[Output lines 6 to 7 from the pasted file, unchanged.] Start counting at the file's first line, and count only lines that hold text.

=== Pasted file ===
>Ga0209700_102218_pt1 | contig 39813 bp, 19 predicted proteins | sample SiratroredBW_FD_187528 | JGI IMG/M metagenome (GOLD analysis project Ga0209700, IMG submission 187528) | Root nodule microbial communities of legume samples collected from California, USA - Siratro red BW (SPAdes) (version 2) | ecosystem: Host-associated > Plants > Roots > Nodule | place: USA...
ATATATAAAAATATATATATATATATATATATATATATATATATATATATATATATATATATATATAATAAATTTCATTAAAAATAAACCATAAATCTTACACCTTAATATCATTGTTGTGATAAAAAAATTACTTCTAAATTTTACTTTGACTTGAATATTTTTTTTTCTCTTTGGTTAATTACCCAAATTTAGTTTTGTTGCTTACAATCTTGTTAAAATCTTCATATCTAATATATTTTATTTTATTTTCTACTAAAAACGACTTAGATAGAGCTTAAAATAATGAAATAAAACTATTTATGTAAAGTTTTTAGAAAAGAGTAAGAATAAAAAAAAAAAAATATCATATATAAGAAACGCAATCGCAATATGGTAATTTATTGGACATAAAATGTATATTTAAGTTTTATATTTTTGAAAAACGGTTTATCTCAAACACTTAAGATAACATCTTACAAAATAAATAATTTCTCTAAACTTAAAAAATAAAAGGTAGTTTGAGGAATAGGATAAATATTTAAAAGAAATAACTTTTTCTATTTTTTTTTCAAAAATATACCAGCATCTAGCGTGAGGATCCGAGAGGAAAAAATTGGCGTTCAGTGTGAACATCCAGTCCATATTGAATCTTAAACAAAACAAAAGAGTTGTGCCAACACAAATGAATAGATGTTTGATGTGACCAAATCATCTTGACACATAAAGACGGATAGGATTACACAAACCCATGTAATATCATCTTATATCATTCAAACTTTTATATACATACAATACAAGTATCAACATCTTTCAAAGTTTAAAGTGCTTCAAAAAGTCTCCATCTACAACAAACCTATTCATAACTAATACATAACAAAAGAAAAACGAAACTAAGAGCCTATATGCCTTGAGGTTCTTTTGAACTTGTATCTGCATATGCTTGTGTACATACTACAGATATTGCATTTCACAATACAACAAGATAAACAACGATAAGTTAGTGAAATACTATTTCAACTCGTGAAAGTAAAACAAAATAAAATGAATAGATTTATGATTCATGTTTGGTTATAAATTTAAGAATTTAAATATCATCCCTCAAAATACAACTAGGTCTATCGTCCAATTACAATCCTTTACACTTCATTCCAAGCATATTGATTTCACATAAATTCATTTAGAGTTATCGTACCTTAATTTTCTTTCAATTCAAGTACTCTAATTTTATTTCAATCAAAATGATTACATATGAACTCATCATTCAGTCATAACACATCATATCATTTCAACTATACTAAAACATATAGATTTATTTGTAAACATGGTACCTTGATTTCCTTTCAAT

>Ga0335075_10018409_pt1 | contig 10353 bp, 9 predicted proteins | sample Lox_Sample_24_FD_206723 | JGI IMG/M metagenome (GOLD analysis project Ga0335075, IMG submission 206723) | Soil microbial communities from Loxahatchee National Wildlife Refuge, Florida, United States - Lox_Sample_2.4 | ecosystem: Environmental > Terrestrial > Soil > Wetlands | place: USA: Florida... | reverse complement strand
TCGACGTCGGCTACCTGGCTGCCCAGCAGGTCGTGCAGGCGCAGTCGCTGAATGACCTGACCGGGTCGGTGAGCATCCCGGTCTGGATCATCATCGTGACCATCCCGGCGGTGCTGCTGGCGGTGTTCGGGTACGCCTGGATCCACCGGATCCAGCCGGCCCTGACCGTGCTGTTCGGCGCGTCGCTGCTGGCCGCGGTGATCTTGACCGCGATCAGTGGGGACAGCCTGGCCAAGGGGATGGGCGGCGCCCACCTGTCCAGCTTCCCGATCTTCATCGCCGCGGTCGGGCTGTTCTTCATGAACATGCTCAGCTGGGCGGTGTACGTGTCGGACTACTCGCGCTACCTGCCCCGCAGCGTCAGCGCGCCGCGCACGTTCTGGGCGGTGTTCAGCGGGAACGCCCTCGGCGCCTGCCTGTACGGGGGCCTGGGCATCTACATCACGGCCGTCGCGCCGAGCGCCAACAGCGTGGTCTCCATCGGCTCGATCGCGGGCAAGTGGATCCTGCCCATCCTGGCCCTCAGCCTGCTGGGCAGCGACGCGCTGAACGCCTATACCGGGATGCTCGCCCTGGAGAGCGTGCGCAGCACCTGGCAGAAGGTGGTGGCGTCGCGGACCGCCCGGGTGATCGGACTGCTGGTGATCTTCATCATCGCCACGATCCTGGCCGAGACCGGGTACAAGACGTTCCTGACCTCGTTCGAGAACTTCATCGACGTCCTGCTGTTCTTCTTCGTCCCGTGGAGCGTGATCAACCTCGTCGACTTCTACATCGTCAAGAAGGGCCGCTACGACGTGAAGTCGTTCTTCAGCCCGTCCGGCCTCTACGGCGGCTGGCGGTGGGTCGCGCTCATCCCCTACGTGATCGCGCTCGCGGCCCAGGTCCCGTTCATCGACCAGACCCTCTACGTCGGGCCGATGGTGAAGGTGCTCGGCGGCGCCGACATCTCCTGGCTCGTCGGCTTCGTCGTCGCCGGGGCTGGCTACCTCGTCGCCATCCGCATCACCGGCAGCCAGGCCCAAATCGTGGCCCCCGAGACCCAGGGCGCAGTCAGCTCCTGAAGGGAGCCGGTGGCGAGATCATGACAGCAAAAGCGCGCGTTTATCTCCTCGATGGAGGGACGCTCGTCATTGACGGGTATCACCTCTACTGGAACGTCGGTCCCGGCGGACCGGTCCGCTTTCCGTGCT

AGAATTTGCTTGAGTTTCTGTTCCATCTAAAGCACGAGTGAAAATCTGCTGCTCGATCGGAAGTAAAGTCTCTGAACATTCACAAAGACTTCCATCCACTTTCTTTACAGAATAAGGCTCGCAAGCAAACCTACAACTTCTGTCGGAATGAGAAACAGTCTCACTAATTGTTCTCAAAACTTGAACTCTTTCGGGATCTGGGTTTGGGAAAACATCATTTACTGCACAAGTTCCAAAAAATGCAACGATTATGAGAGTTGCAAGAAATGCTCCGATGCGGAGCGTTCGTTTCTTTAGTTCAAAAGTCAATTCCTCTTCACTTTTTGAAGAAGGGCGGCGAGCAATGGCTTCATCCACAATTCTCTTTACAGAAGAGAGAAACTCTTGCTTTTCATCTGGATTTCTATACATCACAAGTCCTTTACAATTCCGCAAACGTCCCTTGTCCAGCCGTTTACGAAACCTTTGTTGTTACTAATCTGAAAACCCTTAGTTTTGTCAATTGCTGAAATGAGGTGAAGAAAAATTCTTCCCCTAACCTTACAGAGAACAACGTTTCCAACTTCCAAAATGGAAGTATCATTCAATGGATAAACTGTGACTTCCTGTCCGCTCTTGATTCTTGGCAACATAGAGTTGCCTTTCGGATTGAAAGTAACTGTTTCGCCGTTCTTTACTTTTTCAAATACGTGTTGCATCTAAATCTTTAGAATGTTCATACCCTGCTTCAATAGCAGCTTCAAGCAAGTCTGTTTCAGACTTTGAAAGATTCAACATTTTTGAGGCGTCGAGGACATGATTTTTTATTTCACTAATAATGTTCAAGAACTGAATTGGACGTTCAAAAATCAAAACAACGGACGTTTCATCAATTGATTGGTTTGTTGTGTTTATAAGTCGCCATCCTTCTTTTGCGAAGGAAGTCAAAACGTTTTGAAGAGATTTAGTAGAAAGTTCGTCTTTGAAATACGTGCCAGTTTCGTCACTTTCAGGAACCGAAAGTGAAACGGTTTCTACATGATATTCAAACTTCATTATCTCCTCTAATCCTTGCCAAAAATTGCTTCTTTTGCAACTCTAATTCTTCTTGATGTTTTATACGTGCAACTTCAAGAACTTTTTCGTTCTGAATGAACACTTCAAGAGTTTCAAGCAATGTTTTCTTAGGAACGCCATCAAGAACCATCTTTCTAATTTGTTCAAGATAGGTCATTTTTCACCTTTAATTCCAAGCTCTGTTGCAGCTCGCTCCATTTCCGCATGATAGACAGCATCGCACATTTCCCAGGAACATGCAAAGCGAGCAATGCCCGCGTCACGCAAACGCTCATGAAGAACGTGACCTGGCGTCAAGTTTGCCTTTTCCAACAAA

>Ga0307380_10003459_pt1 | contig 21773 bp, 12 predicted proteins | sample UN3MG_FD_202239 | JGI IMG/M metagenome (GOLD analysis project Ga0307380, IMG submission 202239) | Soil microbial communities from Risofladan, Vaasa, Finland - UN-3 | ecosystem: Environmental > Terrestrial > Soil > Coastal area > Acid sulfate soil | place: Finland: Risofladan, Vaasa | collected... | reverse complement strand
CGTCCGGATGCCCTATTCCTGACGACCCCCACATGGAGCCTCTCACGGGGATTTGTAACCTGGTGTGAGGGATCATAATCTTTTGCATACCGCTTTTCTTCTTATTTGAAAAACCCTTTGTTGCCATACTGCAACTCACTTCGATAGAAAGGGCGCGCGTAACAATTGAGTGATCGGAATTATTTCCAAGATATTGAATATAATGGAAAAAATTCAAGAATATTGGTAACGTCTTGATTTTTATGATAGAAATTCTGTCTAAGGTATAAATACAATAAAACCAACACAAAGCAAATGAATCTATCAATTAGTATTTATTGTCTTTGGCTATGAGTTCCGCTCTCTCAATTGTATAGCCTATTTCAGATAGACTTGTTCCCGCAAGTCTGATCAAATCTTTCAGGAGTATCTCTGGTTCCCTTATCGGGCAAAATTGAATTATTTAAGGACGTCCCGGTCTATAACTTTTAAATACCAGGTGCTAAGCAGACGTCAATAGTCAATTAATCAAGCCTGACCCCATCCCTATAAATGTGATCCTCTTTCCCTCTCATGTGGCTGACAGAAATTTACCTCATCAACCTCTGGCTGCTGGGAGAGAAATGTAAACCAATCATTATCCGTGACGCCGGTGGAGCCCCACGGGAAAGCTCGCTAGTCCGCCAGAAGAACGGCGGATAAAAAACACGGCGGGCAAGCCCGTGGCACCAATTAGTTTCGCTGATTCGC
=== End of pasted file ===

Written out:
>Ga0307380_10003459_pt1 | contig 21773 bp, 12 predicted proteins | sample UN3MG_FD_202239 | JGI IMG/M metagenome (GOLD analysis project Ga0307380, IMG submission 202239) | Soil microbial communities from Risofladan, Vaasa, Finland - UN-3 | ecosystem: Environmental > Terrestrial > Soil > Coastal area > Acid sulfate soil | place: Finland: Risofladan, Vaasa | collected... | reverse complement strand
CGTCCGGATGCCCTATTCCTGACGACCCCCACATGGAGCCTCTCACGGGGATTTGTAACCTGGTGTGAGGGATCATAATCTTTTGCATACCGCTTTTCTTCTTATTTGAAAAACCCTTTGTTGCCATACTGCAACTCACTTCGATAGAAAGGGCGCGCGTAACAATTGAGTGATCGGAATTATTTCCAAGATATTGAATATAATGGAAAAAATTCAAGAATATTGGTAACGTCTTGATTTTTATGATAGAAATTCTGTCTAAGGTATAAATACAATAAAACCAACACAAAGCAAATGAATCTATCAATTAGTATTTATTGTCTTTGGCTATGAGTTCCGCTCTCTCAATTGTATAGCCTATTTCAGATAGACTTGTTCCCGCAAGTCTGATCAAATCTTTCAGGAGTATCTCTGGTTCCCTTATCGGGCAAAATTGAATTATTTAAGGACGTCCCGGTCTATAACTTTTAAATACCAGGTGCTAAGCAGACGTCAATAGTCAATTAATCAAGCCTGACCCCATCCCTATAAATGTGATCCTCTTTCCCTCTCATGTGGCTGACAGAAATTTACCTCATCAACCTCTGGCTGCTGGGAGAGAAATGTAAACCAATCATTATCCGTGACGCCGGTGGAGCCCCACGGGAAAGCTCGCTAGTCCGCCAGAAGAACGGCGGATAAAAAACACGGCGGGCAAGCCCGTGGCACCAATTAGTTTCGCTGATTCGC